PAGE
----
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Ziggy,

I like your idea of keeping at least several years worth of out of pocket expenses in safe "stuff" and invest the rest. My concern was that in the OP's case his out of pocket expenses could increase dramatically in case of a severe illness because each year he has to pay 10% co-pays on all medical expenses (no maximum) + his deductible. If he or one of his family members has to stay in the hospital a few weeks, even if you pay only 10% of the bill, your out of pocket expenses for the year could be staggering.

But in the end I think this is a personal preference. Some people don't keep an EF at all because they feel secure enough knowing they can sell some assets in a bind, and some people sit on large piles of cash.
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Old 07-02-2008, 12:56 PM   #6
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I have an HSA, here is my thought:

1) they are new, the expenses will go down once there is more competition for client HSA investment dollars.

2) I want to keep 2 years medical expenses in CASH. The third year expenses moderate growth, 4+ years expenses sky is the limit.

3) Don't pay the medical bills from your checking account- use the HSA. The tax benefits alone make it a good deal. Tax deferred going in, tax free coming out- it does not get much better.

4) Just take time and build up the cash level of the account and take the 1.5% for now. If you really have low expenses, then this years expenses and next years expenses earn a low return (but you have liquidity), but every other year's contributions can be allocated to growth.

**keep in mind there are fees to sell/liquidate shares of a mutual fund for current medical expenses. I suggest keeping a years expenses (out of pocket max) in the cash portion of the HSA for planning purposes and keeping fees in check**
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Old 07-02-2008, 01:03 PM   #7
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Are you stuck w/ that management company or can you move the funds elsewhere?
If you are stuck there and you are really in for the long term and can pay the medical expenses from other funds, then maybe the mindset should not be on the expenses but, as others have commented, on the net returns (no guarantees, of course) which would favor equities of some sort.

If you can move the funds, there are (or at least were places w/ 5% yields) and minimal expenses.
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Old 07-02-2008, 01:13 PM   #8
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3) Don't pay the medical bills from your checking account- use the HSA. The tax benefits alone make it a good deal. Tax deferred going in, tax free coming out- it does not get much better.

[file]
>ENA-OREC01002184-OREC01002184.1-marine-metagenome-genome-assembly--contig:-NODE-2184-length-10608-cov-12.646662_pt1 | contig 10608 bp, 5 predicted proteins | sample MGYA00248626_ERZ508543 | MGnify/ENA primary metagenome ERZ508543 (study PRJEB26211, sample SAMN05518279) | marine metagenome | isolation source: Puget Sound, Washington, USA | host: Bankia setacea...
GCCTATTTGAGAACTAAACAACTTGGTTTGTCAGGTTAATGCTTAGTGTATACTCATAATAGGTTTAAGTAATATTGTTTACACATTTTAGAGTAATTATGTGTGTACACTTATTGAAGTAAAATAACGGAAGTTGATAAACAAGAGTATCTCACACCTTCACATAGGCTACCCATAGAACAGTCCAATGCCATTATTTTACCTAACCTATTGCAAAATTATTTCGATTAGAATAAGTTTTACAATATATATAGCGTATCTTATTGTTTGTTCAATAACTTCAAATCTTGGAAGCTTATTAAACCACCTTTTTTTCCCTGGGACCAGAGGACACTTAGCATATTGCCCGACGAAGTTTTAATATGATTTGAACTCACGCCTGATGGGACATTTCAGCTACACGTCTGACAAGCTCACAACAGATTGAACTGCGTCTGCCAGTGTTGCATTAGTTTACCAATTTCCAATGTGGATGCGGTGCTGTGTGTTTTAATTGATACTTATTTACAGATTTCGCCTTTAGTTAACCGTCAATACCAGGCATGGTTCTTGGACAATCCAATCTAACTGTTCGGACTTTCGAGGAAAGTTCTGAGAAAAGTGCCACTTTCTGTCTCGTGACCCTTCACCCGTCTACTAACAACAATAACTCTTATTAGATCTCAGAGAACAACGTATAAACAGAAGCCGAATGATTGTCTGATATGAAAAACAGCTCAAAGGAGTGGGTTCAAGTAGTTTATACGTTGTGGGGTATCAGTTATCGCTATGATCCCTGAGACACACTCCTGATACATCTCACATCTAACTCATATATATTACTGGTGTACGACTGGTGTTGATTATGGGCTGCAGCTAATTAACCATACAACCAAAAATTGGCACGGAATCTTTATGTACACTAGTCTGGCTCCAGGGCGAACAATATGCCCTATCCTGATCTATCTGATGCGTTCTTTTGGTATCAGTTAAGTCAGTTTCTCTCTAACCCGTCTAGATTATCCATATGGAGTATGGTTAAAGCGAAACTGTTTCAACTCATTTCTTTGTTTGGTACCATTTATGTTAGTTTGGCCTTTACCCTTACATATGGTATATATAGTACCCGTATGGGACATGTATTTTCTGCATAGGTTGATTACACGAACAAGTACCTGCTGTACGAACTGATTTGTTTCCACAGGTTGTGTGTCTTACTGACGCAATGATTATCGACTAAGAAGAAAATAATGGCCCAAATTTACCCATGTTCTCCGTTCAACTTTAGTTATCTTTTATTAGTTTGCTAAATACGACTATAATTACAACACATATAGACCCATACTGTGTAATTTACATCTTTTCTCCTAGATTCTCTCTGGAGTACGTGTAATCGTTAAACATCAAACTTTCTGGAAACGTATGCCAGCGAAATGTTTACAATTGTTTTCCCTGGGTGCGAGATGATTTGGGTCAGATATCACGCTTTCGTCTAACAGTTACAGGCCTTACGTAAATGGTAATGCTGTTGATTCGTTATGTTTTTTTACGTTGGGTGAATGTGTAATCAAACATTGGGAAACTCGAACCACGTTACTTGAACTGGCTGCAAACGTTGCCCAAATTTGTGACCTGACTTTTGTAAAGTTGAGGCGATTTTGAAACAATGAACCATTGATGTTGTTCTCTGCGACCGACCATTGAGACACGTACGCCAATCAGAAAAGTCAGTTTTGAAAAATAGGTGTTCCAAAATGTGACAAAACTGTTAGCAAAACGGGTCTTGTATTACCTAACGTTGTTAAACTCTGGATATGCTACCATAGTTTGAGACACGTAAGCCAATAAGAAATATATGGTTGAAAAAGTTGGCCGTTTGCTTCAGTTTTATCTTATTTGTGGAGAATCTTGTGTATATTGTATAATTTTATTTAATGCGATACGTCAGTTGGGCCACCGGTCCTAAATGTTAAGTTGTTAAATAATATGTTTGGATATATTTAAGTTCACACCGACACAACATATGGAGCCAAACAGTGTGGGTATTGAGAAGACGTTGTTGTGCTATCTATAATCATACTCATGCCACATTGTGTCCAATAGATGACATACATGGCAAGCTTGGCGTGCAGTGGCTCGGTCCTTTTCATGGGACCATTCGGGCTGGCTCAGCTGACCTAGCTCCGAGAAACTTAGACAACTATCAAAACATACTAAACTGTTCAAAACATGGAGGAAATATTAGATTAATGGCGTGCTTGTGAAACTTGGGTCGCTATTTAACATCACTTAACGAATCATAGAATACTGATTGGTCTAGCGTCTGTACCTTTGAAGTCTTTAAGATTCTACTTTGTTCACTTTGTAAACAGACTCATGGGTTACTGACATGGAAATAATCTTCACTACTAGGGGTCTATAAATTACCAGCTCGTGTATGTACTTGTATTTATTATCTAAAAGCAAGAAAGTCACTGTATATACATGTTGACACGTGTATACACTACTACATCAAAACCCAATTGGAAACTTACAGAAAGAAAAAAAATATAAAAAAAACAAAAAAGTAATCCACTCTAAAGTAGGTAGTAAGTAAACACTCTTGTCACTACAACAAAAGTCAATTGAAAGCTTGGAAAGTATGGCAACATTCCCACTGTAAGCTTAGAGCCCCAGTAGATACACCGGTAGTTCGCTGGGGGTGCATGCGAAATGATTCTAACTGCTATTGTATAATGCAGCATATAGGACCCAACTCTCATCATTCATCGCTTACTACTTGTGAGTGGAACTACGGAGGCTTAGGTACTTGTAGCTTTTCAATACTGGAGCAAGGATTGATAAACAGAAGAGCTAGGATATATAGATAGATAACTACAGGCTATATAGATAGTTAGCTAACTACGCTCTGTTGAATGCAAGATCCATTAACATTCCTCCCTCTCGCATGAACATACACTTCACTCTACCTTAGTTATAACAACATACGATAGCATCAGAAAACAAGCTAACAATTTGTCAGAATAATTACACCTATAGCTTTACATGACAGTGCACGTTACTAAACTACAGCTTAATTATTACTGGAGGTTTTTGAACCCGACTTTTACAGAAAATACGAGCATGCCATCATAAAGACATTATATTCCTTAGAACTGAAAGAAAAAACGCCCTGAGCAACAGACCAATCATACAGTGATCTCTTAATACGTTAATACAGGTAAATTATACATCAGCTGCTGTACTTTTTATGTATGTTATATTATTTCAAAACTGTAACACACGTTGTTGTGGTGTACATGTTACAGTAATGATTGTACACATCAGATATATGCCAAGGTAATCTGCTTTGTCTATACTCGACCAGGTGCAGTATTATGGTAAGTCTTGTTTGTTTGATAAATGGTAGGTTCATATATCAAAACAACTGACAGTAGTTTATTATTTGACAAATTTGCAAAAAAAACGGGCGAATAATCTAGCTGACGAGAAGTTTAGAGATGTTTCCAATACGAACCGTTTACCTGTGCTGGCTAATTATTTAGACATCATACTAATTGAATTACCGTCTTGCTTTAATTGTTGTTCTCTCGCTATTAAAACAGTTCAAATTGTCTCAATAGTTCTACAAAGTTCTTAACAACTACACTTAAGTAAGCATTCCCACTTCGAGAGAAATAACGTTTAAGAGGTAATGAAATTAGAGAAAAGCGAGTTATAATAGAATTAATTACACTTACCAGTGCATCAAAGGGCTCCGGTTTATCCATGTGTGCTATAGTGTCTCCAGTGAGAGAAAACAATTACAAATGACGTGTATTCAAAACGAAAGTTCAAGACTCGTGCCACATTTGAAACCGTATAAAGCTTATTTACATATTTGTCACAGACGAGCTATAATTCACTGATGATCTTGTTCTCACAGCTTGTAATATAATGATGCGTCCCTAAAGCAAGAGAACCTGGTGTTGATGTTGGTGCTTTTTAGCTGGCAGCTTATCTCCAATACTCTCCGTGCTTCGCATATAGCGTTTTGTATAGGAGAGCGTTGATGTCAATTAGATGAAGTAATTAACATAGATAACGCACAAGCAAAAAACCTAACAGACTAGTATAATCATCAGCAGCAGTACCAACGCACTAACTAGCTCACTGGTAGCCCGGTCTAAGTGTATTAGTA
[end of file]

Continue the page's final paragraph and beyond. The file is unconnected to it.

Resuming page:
But you missed the third part: tax-free growth. HSAs are the best savings vehicles out there. Even Roths only have 2/3 tax advantages. I have an HSA and I have never yet taken money from my account.

I actually need to revisit this. I've only got around $9,000 in my account, but I'll be contributing $5,000 this year. Now here's the thing: I've actually got two accounts (mostly by my mistake). One (HSA Bank) has $50 in it; the other has the remainder. I had established the HSA Bank one with the intention of buying mutual funds. But I added money to the wrong account and then never put money into this one.

Anyhow, looking over their fee schedule: $2.50 per month for balances under $3,000. If you transfer money to the brokerage account, you still need $3,000 left to avoid the fee. The brokerage account (through Ameritrade) has a $25 fee for purchasing mutual funds, and a $15 fee for stock purchase.

Does anyone know of a better HSA account management company for those of us looking to use the HSA account strictly for saving over at least the next decade?
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Old 07-02-2008, 01:38 PM   #9
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I have a similar HDHP/HSA as the original poster. I've already advance funded this plan and I will be at the maximum contribution level very shortly for this year; I moved $2K into the investment account (and I've seen it drop after it went up) and the rest is now in the money market account; I'm probably going to move most of my funds into the investment account shortly.